Paul Miller a.k.a. DJ Spooky.
One of the most significant indicators of cultural change, in my view at
least, is when certain factors of human subsistence subsume the broad
strokes of politics and theory and begin to be seen on the level of individual
human beings. We've known about the serious dangers of Global Climate
Change and the destruction of our oceans for decades. In fact an argument
might very well be made that we have known about these dangers since the
Victorian era, but turned a blind eye to it for the sake of economics, for
profit. Most governments have been extremely slow to respond (some much
slower than others), and when they have responded that response is usually
pathetic. But down at what you might call the grass-roots level there has
been a response building across the years. People are tired of waiting.
And they are willing to be the saber bearers, to initiate microcosmic
changes themselves that often bypass the weak efforts of government. At
that point, ecology has truly become a part of the culture: It is not what
is thought at upper levels but what is actually done by the broad base of
human beings who are a part of that culture.
Whether this will be enough I do not know. My own feeling in the matter
is that it is probably already too late. But of course that doesn't mean
that we should sit around and wait for the environmental equivalent of
the end of the world. Human beings are normally not of that sort. And if
we were, we would be a soulless species indeed.
And so we work, do things we think might help, and hope.
Yesterday the newest issue of Audubon Magazine came across my desk,
the September-October 2010 issue. I was skimming through the magazine,
looking at all the beautiful photos and the ads for wonderful nature
trips that I will take when that big bag of money comes floating down
from the sky, when I came upon an interview by Nancy Averett with
musician Paul Miller, also known as DJ Spooky.
I had never heard of him. Which I thought not surprising since I am not
into rap. But in fact I didn't have an excuse. From the videos I've
watched on youTube since yesterday I have learned that Miller is more
than a rap artist. I would in fact call him a performance artist akin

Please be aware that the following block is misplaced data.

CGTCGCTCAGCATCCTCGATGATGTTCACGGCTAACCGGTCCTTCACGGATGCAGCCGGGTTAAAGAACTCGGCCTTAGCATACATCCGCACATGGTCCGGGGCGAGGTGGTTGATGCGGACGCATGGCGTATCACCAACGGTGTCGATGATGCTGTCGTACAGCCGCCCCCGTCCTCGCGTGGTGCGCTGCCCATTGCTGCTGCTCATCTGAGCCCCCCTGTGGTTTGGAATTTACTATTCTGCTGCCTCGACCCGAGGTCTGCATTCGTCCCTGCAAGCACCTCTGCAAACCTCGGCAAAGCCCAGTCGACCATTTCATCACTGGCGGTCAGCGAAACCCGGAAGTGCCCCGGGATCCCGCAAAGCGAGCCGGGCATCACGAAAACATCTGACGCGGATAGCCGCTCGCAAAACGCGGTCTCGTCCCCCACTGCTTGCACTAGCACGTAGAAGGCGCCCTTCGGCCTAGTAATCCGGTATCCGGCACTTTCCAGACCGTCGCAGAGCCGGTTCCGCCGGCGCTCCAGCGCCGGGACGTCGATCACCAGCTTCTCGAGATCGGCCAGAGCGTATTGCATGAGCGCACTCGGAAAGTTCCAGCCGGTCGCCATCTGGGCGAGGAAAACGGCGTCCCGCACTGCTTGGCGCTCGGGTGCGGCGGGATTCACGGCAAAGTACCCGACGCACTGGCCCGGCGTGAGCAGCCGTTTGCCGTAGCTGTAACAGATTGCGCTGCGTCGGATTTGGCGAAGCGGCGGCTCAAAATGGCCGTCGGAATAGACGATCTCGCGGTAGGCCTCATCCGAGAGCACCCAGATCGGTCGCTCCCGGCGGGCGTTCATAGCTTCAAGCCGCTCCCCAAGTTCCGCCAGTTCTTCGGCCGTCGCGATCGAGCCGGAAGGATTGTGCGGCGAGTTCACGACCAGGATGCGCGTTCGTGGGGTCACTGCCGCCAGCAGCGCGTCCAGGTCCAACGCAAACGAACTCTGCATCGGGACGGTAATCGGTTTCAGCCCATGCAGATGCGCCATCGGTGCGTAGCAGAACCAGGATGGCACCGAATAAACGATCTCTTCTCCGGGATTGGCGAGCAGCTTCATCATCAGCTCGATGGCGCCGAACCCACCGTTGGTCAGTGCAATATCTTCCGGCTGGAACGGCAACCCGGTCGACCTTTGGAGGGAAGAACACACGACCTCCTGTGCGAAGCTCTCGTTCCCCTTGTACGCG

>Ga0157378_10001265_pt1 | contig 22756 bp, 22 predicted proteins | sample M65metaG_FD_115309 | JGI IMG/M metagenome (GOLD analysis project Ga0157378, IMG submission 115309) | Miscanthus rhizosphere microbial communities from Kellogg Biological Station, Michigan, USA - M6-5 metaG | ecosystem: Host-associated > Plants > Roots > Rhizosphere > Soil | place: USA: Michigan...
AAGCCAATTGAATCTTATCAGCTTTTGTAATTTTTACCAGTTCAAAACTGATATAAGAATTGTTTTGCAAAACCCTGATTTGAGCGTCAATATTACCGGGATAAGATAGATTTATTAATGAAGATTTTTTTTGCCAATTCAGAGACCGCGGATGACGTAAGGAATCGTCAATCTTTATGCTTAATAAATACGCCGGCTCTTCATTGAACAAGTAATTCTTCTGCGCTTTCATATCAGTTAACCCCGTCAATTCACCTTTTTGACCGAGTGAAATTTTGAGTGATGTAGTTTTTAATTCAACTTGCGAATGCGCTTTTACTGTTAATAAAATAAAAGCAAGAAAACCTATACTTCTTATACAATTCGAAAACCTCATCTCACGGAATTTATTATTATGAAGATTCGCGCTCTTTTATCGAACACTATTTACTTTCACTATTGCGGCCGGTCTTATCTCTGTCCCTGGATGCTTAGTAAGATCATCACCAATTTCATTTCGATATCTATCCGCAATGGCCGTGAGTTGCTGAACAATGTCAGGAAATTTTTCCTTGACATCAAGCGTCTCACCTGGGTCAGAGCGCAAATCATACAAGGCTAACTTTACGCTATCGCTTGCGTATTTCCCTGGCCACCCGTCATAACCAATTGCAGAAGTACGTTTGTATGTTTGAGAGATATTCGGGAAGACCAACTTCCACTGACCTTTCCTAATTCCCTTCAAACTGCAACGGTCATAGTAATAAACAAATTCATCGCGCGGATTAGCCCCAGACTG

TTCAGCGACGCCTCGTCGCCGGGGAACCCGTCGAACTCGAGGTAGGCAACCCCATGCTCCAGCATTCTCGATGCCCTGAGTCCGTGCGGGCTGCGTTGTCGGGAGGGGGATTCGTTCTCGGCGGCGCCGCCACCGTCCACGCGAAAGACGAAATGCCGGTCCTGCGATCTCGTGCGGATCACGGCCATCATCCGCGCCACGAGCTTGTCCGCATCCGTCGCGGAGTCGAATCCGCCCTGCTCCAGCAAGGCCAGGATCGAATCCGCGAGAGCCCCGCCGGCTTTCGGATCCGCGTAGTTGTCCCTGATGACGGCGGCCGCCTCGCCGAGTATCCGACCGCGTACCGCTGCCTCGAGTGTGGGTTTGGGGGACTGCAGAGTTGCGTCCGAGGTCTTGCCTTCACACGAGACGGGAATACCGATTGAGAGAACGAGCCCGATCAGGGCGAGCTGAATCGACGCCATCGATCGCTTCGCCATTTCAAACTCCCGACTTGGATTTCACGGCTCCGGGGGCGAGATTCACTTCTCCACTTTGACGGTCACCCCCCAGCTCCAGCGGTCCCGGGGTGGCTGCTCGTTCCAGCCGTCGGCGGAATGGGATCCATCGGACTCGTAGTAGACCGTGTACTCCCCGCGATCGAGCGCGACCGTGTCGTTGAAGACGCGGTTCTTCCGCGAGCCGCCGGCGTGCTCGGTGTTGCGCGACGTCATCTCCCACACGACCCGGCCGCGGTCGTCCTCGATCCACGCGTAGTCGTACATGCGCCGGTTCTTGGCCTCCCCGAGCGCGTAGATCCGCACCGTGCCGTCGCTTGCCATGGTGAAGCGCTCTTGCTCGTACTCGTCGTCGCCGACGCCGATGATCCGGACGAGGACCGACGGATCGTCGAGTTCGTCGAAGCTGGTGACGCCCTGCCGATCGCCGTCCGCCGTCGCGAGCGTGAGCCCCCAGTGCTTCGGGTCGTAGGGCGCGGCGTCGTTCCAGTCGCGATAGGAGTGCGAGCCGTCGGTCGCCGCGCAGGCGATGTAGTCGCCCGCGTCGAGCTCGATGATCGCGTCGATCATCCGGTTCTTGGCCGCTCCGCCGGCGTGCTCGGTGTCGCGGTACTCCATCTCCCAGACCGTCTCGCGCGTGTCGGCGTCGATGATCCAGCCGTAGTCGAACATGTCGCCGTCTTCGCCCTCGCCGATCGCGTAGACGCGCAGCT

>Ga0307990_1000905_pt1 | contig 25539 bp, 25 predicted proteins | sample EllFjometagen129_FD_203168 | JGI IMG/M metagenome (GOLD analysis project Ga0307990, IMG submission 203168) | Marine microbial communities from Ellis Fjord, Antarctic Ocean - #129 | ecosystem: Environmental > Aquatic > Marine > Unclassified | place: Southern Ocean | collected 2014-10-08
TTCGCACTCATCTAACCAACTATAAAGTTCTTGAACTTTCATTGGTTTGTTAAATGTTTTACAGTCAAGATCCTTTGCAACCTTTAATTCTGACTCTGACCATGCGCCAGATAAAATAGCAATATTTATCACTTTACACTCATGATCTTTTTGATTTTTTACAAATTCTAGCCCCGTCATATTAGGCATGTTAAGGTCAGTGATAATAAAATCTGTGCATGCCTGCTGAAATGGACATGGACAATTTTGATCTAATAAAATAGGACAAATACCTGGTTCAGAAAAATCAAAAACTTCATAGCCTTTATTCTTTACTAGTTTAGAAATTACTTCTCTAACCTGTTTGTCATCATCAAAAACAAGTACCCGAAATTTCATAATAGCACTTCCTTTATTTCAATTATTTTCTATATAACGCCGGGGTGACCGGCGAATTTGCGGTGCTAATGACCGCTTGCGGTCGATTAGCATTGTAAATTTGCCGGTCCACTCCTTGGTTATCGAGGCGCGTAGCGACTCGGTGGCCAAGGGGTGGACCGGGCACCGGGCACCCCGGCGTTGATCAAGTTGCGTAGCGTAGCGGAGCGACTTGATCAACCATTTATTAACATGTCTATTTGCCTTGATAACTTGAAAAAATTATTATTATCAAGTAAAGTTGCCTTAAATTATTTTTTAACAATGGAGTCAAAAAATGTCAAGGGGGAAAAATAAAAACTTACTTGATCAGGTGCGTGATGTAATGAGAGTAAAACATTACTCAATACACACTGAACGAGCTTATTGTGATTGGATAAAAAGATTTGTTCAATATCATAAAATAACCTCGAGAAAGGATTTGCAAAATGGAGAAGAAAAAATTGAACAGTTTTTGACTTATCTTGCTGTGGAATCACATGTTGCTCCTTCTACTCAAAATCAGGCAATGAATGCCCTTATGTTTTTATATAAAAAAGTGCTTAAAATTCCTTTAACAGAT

to Laurie Anderson.
Traveling down to Antarctica, Miller did sound samples of the environment
and put them into a composition (performance piece) called Terra Nova:
Sinfonia Antarctica. In the introduction he mentions avant garde composer
John Cage. When you start out with samples of ice cracking and are working
from the lineage of John Cage, you know you are going to get something a
little different. In fact Miller doesn't seem to be working from the context
of any broad musical genres like rock and roll, which has often dealt with
social causes. His response seems to be a very personal one.
I thought that if Audubon wouldn't mind (and I can't imagine whey they
would) that I would post the short interview.
AVERETT: What was the impetus for this project?
MILLER: I was trying to figure out how to hit the reset button on my
imagination. Sometimes you have to go far away to go deep into yourself.
AVERETT: What did you hope to accomplish?
MILLER: I wanted to capture a scientific process and distill it into
something that people could relate to: acoustic portraits of how much
the world is changing.
AVERETT: What are the acoustics like in Antarctica?
MILLER: When you're walking on the ice, you hear your footsteps
crunching and echoing off the sides of the glaciers. There's this
stunning acoustic complexity that goes on just by putting one foot in
front of the other.
AVERETT: How did you become interested in the environment?
MILLER: I went to Bowdoin College in Maine, and one of the things about
going to school in New England is that you live in the shadow of these
Transcendentalists: Thoreau, Emerson, Whitman. They wanted you to
think about the influence that open areas can have on you.
AVERETT: You've said many of your peers aren't thinking about things
like climate change. Do you hope to be a bridge to their culture?
MILLER: I'm hoping. There's this idea that hip-hop and the city are
separate from nature. That's something I'm fighting against. I'm always
arguing that if we manage our relationship better with nature, we'll
have better music, better art, better everything.